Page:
Though the Kang festival bore resemblance to the Rath Yatra at Puri in Odisha, it has imbibed local influences such as the Meitei architectural style in the making of the Rath or chariot
The recent torrential rainfall and recurrent floods could not dampen the spirit of Manipur, the land of festivals, as it celebrated the 10-day long Hindu festival of Rath Yatra locally known as Kang Chingba (literally, chariot-pulling) festival from 25th June to 3rd July. The festival which is usually celebrated every year between the second and tenth day of the Meitei lunar month of Ingen (June-July) is marked by the chariot journey of Lord Vishnu in his Jagannath form along with his brother Balabhadra and sister Subhadra through the streets of the Hindu localities, particularly in the valley areas of Manipur. These Rath Yatra processions take place only on the first and last day of the festival.
Origins of the Festival
The Cheitharol Kumbaba (Royal Chronicle of Manipur) notes that the Kang Chingba festival was celebrated for the first time in Manipur on the second day of the Meitei lunar month of Inga (May-June) in 1832 during the reign of King Gambhir Singh (1825-1834). After his death, his son King Chandrakriti again celebrated the Kang festival on the 10th day of Inga in 1840 after a seven-year hiatus.
According to Pana Pandit Laitonjam Lokendro Meitei of the Pandit Loishang (Scholars’ Establishment), though the Kang festival bore resemblance to the Rath Yatra at Puri in Odisha, it has imbibed local influences such as the Meitei architectural style in the making of the Rath or chariot. With time, there have been some changes, he said, pointing out that though the seven-coloured flag of Kangleipak (flag representing the seven Meitei clans) used to be hoisted on the roof of the Kang earlier; it has been now replaced by bells.
He further referred to another Meitei celebration called Ahong Khong Chingba during the reign of King Kangba (1405-1359 BC) which bore certain similarities with the present day Kang festival. On the annual occasion of Ahong Khong Chingba, Ningthou Kangba, along with the deity Sanamahi used to travel on a Rath pulled by devotees for the purpose of ‘Konba Lam Yengba, Saban Lam Thokpa’ which roughly means ‘to see his people and territories, and to make sure both his people and territory are safe’.
A Spiritual Journey
Though the procession is taken out by temple Brahmins through all localities, the major procession is the one taken out by the Shree Shree Govindajee temple located in the Palace Compound of Imphal. The cart drawn by devotees is attended by Brahmins, and a team of musicians with conch, mridanga and cymbals. Two young girls holding fly whisks act as Dwarapaala (door guards).
Along the route of the chariot journey, devotees make offerings of sweets, fruits, flowers, incense sticks and barti at various points, usually at their own gates. The chariot stops to receive the offerings, which is done with devotional singing and puja. After the arti (puja), the offerings are distributed to bystanders. People believe that getting an opportunity to hold the ropes, and pulling the cart with the idols will wash away all their sorrows. Another belief is that soil or dust from the wheels of the chariot will cure any ill health. People from all walks of life, and from distant localities, throng the route along which the cart with the idols will be drawn.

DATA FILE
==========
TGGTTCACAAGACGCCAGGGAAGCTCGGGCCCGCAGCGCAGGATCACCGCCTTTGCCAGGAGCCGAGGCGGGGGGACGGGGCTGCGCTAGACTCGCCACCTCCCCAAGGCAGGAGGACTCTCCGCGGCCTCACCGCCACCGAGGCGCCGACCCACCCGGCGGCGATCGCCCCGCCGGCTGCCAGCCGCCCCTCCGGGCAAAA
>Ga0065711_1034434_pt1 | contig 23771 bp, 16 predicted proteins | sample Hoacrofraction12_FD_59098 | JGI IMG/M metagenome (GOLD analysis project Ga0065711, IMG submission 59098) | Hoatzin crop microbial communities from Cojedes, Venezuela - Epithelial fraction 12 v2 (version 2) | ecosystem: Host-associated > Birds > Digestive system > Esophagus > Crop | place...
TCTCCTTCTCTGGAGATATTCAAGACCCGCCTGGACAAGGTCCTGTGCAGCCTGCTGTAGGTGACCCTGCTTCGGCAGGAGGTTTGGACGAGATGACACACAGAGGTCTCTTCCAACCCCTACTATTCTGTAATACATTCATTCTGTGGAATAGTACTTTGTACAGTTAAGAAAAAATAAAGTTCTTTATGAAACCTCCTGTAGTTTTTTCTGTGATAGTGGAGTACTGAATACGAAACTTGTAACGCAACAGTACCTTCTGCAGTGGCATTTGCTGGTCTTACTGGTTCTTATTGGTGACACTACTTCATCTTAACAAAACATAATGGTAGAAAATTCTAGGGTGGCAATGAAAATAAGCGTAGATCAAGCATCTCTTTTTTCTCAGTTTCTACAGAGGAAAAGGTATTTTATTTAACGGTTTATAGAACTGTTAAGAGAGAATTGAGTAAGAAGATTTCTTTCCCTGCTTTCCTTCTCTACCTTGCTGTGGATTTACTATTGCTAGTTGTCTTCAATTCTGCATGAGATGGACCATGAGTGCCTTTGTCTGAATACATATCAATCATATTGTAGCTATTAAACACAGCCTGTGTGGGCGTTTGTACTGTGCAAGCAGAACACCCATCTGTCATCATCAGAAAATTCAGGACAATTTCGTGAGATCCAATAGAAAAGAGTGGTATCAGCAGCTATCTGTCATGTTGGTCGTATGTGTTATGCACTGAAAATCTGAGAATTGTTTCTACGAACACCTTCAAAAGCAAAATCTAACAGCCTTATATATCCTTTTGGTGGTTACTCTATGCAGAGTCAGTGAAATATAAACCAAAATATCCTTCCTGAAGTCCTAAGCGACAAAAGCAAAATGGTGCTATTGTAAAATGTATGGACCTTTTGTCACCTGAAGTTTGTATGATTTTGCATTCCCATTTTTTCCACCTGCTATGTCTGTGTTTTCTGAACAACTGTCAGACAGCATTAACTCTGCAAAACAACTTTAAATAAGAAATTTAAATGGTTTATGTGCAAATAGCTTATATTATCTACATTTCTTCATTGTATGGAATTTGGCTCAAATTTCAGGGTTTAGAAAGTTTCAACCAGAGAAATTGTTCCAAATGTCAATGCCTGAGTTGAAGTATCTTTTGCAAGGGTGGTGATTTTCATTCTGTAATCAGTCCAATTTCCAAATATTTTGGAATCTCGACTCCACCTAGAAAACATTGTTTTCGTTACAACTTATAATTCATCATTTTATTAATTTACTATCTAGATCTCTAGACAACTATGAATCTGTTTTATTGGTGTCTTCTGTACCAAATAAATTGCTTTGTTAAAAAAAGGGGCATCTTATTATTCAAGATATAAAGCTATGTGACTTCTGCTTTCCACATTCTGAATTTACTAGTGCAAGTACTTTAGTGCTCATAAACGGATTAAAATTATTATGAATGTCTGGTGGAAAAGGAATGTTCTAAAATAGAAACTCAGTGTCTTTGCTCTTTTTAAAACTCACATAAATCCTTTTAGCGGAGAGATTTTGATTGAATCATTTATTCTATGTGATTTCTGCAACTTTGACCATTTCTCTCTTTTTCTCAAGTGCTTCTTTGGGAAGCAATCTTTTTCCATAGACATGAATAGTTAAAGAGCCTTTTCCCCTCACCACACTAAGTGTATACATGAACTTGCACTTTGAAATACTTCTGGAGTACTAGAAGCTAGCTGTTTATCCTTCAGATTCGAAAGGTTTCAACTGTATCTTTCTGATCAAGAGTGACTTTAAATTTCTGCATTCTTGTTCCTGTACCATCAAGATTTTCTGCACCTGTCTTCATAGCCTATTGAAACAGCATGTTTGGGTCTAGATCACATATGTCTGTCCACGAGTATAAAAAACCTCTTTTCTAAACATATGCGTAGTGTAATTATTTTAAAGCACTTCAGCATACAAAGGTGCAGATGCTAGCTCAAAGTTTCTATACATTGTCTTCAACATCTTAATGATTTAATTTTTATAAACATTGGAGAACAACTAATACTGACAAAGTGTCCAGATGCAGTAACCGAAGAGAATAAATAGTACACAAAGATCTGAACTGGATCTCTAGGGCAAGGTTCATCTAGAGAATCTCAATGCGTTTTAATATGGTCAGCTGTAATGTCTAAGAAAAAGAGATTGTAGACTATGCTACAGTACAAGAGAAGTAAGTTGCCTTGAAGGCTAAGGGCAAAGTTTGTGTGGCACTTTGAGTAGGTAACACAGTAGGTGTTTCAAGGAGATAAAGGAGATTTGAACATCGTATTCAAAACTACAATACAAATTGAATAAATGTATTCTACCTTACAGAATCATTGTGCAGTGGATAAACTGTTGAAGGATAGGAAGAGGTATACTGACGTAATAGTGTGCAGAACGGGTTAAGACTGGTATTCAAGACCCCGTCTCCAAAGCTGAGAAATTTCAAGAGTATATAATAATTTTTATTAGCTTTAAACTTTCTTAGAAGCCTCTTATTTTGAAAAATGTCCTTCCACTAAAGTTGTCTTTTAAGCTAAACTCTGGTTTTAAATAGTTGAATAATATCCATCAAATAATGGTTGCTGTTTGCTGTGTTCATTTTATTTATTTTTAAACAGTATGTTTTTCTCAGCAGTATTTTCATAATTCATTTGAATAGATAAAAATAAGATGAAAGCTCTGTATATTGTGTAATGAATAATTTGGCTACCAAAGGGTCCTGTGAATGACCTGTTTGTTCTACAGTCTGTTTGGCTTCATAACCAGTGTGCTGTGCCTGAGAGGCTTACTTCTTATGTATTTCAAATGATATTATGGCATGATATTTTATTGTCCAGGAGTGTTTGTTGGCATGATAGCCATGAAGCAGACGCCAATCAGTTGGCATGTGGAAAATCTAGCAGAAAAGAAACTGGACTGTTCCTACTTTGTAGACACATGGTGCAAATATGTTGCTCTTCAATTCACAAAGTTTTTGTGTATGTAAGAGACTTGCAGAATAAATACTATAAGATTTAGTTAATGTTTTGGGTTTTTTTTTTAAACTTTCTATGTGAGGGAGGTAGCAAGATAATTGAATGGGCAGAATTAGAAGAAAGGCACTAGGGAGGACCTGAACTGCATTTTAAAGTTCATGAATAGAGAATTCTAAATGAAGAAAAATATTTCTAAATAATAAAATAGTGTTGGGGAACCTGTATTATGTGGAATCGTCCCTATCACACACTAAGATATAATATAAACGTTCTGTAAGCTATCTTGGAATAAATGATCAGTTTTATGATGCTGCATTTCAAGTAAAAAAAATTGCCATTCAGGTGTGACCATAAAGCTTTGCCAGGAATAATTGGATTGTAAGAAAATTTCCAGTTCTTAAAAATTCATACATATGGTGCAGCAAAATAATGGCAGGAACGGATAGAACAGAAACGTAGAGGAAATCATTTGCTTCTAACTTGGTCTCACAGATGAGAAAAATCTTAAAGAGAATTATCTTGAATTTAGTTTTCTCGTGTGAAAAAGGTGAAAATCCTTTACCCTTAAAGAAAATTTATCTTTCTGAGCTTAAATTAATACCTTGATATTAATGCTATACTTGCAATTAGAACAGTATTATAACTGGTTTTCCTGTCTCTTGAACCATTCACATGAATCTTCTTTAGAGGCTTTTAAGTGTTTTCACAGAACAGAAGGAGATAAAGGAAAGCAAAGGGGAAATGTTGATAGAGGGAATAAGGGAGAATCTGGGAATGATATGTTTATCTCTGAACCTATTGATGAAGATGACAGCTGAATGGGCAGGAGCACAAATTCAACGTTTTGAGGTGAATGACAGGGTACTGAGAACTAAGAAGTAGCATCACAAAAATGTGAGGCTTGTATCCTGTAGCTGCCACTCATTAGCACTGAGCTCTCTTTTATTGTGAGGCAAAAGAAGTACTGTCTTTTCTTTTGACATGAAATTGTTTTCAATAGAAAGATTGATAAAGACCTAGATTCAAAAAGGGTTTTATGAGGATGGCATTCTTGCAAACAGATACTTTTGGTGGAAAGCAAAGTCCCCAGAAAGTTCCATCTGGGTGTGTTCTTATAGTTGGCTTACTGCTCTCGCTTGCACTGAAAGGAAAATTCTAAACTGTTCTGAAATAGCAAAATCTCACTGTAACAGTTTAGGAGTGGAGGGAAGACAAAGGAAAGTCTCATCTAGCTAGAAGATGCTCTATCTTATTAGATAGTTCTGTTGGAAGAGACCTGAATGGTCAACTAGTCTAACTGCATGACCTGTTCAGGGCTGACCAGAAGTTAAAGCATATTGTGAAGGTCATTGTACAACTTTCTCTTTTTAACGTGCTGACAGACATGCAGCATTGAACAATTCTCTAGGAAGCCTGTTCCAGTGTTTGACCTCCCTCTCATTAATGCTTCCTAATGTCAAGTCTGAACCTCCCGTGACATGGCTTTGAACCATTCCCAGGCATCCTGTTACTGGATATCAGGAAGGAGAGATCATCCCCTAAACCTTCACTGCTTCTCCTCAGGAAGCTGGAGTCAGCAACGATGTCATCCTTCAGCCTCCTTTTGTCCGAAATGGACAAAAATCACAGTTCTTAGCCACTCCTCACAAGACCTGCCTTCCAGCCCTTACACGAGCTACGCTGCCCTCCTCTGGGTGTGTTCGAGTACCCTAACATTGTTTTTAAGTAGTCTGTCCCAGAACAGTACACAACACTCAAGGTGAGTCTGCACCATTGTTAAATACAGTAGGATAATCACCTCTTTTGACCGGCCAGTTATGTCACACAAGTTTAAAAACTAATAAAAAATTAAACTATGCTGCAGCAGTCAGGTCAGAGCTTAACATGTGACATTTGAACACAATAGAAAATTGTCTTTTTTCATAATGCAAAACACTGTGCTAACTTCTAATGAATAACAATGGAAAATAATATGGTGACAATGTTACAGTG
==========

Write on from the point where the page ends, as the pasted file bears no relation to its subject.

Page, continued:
Music and Food, Essential Ingredients
During the 10 days of the festival, there are Jayadev performances (singing praises of the Lord) and khubak esei performances (devotional dance to the tune of claps) at the mandaps of temples every evening. The singing and dancing is followed by a feast of khechri (yellow rice cooked with dal) with local dishes such as laphu iromba (spicy mashed banana-stem) and ushoi-mangall ooti (dried peas cooked with young bamboo shoot). The prasad is served on a lotus leaf, which enhances its taste.
There is a local belief behind the serving of khechri as prasad. It is believed that Subhadra was asked by her brothers to cook food while they went out. Frightened by the sound of the sea waves, she hurriedly mixed and cooked both rice and pulses in the same pot and it turned out as khechri. Khechri no wonder has become an integral part of the Kang festivities in Manipur.
The twelfth day of Ingel is called Hari Shayan (the day Hari sleeps according to a legend), and the festivities are completed on this day. Various seasonal fruits and flowers like pineapple, pear, plum, lotus seeds, lotus flowers, lotus leaves, and garlands of soaked dried peas, and paddy grains are known to be associated with the festival of Kang.
By: Reena Nongmaithem